Combine searches by placing the search numbers in the top search box and pressing the search button. An example search might look like (#1 or #2) and (#3 or #4)
Latest & greatest articles for physical therapy
The Trip Database is a leading resource to help health professionals find trustworthy answers to their clinical questions. Users can access the latest research evidence and guidance to answer their clinical questions. We have a large collection of systematic reviews, clinical guidelines, regulatory guidance, clinical trials and many other forms of evidence. If you wanted the latest trusted evidence on physical therapy or other clinical topics then use Trip today.
This page lists the very latest high quality evidence on physical therapy and also the most popular articles. Popularity measured by the number of times the articles have been clicked on by fellow users in the last twelve months.
What is Trip?
Trip is a clinical search engine designed to allow users to quickly and easily find and use high-quality research evidence to support their practice and/or care.
Trip has been online since 1997 and in that time has developed into the internet’s premier source of evidence-based content. Our motto is ‘Find evidence fast’ and this is something we aim to deliver for every single search.
As well as research evidence we also allow clinicians to search across other content types including images, videos, patient information leaflets, educational courses and news.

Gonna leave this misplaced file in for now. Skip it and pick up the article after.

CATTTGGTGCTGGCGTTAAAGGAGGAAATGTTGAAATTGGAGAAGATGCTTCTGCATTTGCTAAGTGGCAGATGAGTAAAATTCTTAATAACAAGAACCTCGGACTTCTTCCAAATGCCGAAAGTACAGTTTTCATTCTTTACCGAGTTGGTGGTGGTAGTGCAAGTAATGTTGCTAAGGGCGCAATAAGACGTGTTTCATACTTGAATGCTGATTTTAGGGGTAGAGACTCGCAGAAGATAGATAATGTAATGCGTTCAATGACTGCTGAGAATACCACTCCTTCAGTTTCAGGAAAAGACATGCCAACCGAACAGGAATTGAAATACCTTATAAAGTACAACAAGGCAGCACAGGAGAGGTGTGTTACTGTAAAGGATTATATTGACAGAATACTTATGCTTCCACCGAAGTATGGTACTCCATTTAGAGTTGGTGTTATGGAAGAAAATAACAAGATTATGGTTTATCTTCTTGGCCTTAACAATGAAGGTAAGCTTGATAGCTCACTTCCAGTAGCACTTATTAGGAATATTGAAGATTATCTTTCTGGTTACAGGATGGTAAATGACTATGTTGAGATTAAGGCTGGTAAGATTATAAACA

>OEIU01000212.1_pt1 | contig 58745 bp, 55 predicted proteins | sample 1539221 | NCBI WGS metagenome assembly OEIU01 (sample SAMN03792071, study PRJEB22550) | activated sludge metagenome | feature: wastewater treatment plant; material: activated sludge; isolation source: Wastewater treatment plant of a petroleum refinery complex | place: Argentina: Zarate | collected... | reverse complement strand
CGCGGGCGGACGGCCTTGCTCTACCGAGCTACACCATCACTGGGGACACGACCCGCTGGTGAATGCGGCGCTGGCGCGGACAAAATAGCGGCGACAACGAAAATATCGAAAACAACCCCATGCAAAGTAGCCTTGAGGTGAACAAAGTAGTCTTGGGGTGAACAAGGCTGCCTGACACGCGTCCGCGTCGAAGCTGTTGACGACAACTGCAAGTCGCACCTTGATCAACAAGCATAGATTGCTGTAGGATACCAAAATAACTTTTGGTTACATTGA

For further information on Trip click on any of the questions/sections on the left-hand side of this page. But if you still have questions please contact us via email@example.com
The effects of physicaltherapy on cerebral palsy. A controlled trial in infants with spastic diplegia. Legislatively mandated programs for early intervention on behalf of handicapped infants often stipulate the inclusion of physicaltherapy as a major component of treatment for cerebral palsy. To evaluate the effects of physicaltherapy, we randomly assigned 48 infants (12 to 19 months of age) with mild to severe spastic diplegia to receive either 12 months of physicaltherapy (Group A) or 6 (...) months of physicaltherapy preceded by 6 months of infant stimulation (Group B). The infant-stimulation program included motor, sensory, language, and cognitive activities of increasing complexity. Masked outcome assessment was performed after both 6 and 12 months of therapy to evaluate motor quotient, motor ability, and mental quotient. After six months, the infants in Group A had a lower mean motor quotient than those in Group B (49.1 vs. 58.1, P = 0.02) and were less likely to walk (12 vs. 35